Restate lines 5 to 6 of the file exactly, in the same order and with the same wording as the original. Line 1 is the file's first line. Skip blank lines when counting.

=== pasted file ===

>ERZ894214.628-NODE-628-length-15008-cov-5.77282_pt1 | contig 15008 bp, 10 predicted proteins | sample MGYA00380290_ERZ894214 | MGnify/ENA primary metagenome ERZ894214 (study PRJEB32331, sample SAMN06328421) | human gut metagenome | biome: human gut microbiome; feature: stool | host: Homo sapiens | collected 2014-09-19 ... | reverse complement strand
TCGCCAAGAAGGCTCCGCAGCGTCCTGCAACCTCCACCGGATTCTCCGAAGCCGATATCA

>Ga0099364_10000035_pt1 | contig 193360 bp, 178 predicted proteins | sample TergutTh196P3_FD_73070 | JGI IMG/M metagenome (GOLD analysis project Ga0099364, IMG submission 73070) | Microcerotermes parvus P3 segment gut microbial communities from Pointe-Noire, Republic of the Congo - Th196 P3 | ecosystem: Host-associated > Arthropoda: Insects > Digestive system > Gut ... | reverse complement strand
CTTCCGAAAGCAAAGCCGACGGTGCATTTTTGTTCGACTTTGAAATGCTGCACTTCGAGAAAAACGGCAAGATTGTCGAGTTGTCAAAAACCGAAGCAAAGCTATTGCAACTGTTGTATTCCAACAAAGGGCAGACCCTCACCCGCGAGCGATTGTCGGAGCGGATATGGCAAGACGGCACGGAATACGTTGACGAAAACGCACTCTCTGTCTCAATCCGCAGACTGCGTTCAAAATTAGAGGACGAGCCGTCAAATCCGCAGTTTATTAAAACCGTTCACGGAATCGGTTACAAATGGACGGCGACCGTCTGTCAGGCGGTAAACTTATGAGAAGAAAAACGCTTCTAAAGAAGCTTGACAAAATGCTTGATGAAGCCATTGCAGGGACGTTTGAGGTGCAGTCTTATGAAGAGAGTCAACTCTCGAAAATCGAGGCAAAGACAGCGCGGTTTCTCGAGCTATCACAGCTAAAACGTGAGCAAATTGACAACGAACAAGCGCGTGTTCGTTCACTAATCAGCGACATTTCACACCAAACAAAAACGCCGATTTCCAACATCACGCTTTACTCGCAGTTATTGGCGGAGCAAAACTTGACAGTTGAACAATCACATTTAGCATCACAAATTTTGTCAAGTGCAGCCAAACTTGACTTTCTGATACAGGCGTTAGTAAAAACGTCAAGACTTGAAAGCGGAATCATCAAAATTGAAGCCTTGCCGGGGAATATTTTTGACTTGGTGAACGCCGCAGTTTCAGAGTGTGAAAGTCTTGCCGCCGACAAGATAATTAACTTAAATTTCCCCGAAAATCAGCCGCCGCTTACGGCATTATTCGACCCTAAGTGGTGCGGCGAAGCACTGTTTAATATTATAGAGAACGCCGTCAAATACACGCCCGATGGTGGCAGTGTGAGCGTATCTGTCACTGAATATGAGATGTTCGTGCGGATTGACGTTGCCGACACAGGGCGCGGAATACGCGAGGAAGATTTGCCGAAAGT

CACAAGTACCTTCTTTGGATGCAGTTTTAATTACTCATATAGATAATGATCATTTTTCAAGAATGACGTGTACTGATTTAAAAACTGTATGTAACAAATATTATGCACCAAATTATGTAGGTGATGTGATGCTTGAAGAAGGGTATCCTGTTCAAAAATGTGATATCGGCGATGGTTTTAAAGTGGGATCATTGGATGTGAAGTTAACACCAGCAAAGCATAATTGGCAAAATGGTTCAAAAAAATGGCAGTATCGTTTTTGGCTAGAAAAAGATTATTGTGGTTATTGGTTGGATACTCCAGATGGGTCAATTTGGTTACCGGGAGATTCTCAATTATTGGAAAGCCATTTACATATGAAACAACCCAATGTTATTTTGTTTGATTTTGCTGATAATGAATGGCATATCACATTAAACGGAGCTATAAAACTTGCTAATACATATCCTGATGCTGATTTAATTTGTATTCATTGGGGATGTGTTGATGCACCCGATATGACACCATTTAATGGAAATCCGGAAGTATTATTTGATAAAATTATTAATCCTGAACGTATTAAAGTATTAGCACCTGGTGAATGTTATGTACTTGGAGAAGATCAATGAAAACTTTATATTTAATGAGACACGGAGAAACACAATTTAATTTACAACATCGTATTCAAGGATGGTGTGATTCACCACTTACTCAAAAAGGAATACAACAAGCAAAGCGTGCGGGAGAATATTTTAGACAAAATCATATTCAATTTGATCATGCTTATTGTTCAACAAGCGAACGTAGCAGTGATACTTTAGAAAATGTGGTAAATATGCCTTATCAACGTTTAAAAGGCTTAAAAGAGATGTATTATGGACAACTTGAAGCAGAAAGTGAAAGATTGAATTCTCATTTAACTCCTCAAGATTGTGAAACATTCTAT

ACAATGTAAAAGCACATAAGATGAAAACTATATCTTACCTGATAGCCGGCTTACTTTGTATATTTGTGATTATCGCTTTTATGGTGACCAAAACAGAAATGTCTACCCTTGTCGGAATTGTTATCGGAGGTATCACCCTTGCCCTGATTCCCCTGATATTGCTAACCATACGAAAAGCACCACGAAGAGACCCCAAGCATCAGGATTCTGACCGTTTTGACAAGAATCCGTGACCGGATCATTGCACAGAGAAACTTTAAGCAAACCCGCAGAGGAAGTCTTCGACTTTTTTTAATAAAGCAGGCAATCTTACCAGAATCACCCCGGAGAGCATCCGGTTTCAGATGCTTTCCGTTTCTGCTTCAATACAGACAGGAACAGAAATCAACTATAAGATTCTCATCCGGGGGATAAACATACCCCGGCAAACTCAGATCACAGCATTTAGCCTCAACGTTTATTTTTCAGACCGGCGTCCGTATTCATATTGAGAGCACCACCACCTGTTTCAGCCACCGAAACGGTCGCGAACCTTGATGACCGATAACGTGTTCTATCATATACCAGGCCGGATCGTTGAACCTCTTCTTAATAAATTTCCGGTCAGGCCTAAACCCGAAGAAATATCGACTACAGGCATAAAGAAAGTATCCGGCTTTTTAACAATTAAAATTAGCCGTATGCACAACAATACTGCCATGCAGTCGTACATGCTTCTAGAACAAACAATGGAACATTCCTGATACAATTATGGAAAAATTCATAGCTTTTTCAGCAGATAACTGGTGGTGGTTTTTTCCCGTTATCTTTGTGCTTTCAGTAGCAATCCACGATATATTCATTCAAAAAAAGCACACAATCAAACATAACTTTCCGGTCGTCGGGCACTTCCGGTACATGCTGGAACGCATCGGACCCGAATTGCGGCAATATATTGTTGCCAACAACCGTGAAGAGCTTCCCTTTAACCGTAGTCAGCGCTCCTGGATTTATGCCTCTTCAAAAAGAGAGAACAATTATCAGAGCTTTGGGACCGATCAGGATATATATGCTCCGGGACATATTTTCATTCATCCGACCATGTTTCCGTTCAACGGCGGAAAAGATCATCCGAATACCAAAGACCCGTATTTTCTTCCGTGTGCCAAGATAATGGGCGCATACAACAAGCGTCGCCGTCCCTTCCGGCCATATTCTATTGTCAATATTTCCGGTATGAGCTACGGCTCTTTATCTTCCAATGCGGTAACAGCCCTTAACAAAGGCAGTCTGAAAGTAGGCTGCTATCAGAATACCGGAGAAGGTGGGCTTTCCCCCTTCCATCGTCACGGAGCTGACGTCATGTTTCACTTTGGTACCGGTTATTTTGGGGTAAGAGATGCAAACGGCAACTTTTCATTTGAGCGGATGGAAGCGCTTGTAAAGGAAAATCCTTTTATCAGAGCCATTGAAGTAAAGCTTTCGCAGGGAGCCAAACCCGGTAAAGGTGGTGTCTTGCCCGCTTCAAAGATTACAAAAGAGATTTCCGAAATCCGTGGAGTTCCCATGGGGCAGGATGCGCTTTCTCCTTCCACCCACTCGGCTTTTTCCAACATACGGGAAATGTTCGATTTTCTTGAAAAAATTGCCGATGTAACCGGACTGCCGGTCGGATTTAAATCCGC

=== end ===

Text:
CACAAGTACCTTCTTTGGATGCAGTTTTAATTACTCATATAGATAATGATCATTTTTCAAGAATGACGTGTACTGATTTAAAAACTGTATGTAACAAATATTATGCACCAAATTATGTAGGTGATGTGATGCTTGAAGAAGGGTATCCTGTTCAAAAATGTGATATCGGCGATGGTTTTAAAGTGGGATCATTGGATGTGAAGTTAACACCAGCAAAGCATAATTGGCAAAATGGTTCAAAAAAATGGCAGTATCGTTTTTGGCTAGAAAAAGATTATTGTGGTTATTGGTTGGATACTCCAGATGGGTCAATTTGGTTACCGGGAGATTCTCAATTATTGGAAAGCCATTTACATATGAAACAACCCAATGTTATTTTGTTTGATTTTGCTGATAATGAATGGCATATCACATTAAACGGAGCTATAAAACTTGCTAATACATATCCTGATGCTGATTTAATTTGTATTCATTGGGGATGTGTTGATGCACCCGATATGACACCATTTAATGGAAATCCGGAAGTATTATTTGATAAAATTATTAATCCTGAACGTATTAAAGTATTAGCACCTGGTGAATGTTATGTACTTGGAGAAGATCAATGAAAACTTTATATTTAATGAGACACGGAGAAACACAATTTAATTTACAACATCGTATTCAAGGATGGTGTGATTCACCACTTACTCAAAAAGGAATACAACAAGCAAAGCGTGCGGGAGAATATTTTAGACAAAATCATATTCAATTTGATCATGCTTATTGTTCAACAAGCGAACGTAGCAGTGATACTTTAGAAAATGTGGTAAATATGCCTTATCAACGTTTAAAAGGCTTAAAAGAGATGTATTATGGACAACTTGAAGCAGAAAGTGAAAGATTGAATTCTCATTTAACTCCTCAAGATTGTGAAACATTCTAT

ACAATGTAAAAGCACATAAGATGAAAACTATATCTTACCTGATAGCCGGCTTACTTTGTATATTTGTGATTATCGCTTTTATGGTGACCAAAACAGAAATGTCTACCCTTGTCGGAATTGTTATCGGAGGTATCACCCTTGCCCTGATTCCCCTGATATTGCTAACCATACGAAAAGCACCACGAAGAGACCCCAAGCATCAGGATTCTGACCGTTTTGACAAGAATCCGTGACCGGATCATTGCACAGAGAAACTTTAAGCAAACCCGCAGAGGAAGTCTTCGACTTTTTTTAATAAAGCAGGCAATCTTACCAGAATCACCCCGGAGAGCATCCGGTTTCAGATGCTTTCCGTTTCTGCTTCAATACAGACAGGAACAGAAATCAACTATAAGATTCTCATCCGGGGGATAAACATACCCCGGCAAACTCAGATCACAGCATTTAGCCTCAACGTTTATTTTTCAGACCGGCGTCCGTATTCATATTGAGAGCACCACCACCTGTTTCAGCCACCGAAACGGTCGCGAACCTTGATGACCGATAACGTGTTCTATCATATACCAGGCCGGATCGTTGAACCTCTTCTTAATAAATTTCCGGTCAGGCCTAAACCCGAAGAAATATCGACTACAGGCATAAAGAAAGTATCCGGCTTTTTAACAATTAAAATTAGCCGTATGCACAACAATACTGCCATGCAGTCGTACATGCTTCTAGAACAAACAATGGAACATTCCTGATACAATTATGGAAAAATTCATAGCTTTTTCAGCAGATAACTGGTGGTGGTTTTTTCCCGTTATCTTTGTGCTTTCAGTAGCAATCCACGATATATTCATTCAAAAAAAGCACACAATCAAACATAACTTTCCGGTCGTCGGGCACTTCCGGTACATGCTGGAACGCATCGGACCCGAATTGCGGCAATATATTGTTGCCAACAACCGTGAAGAGCTTCCCTTTAACCGTAGTCAGCGCTCCTGGATTTATGCCTCTTCAAAAAGAGAGAACAATTATCAGAGCTTTGGGACCGATCAGGATATATATGCTCCGGGACATATTTTCATTCATCCGACCATGTTTCCGTTCAACGGCGGAAAAGATCATCCGAATACCAAAGACCCGTATTTTCTTCCGTGTGCCAAGATAATGGGCGCATACAACAAGCGTCGCCGTCCCTTCCGGCCATATTCTATTGTCAATATTTCCGGTATGAGCTACGGCTCTTTATCTTCCAATGCGGTAACAGCCCTTAACAAAGGCAGTCTGAAAGTAGGCTGCTATCAGAATACCGGAGAAGGTGGGCTTTCCCCCTTCCATCGTCACGGAGCTGACGTCATGTTTCACTTTGGTACCGGTTATTTTGGGGTAAGAGATGCAAACGGCAACTTTTCATTTGAGCGGATGGAAGCGCTTGTAAAGGAAAATCCTTTTATCAGAGCCATTGAAGTAAAGCTTTCGCAGGGAGCCAAACCCGGTAAAGGTGGTGTCTTGCCCGCTTCAAAGATTACAAAAGAGATTTCCGAAATCCGTGGAGTTCCCATGGGGCAGGATGCGCTTTCTCCTTCCACCCACTCGGCTTTTTCCAACATACGGGAAATGTTCGATTTTCTTGAAAAAATTGCCGATGTAACCGGACTGCCGGTCGGATTTAAATCCGC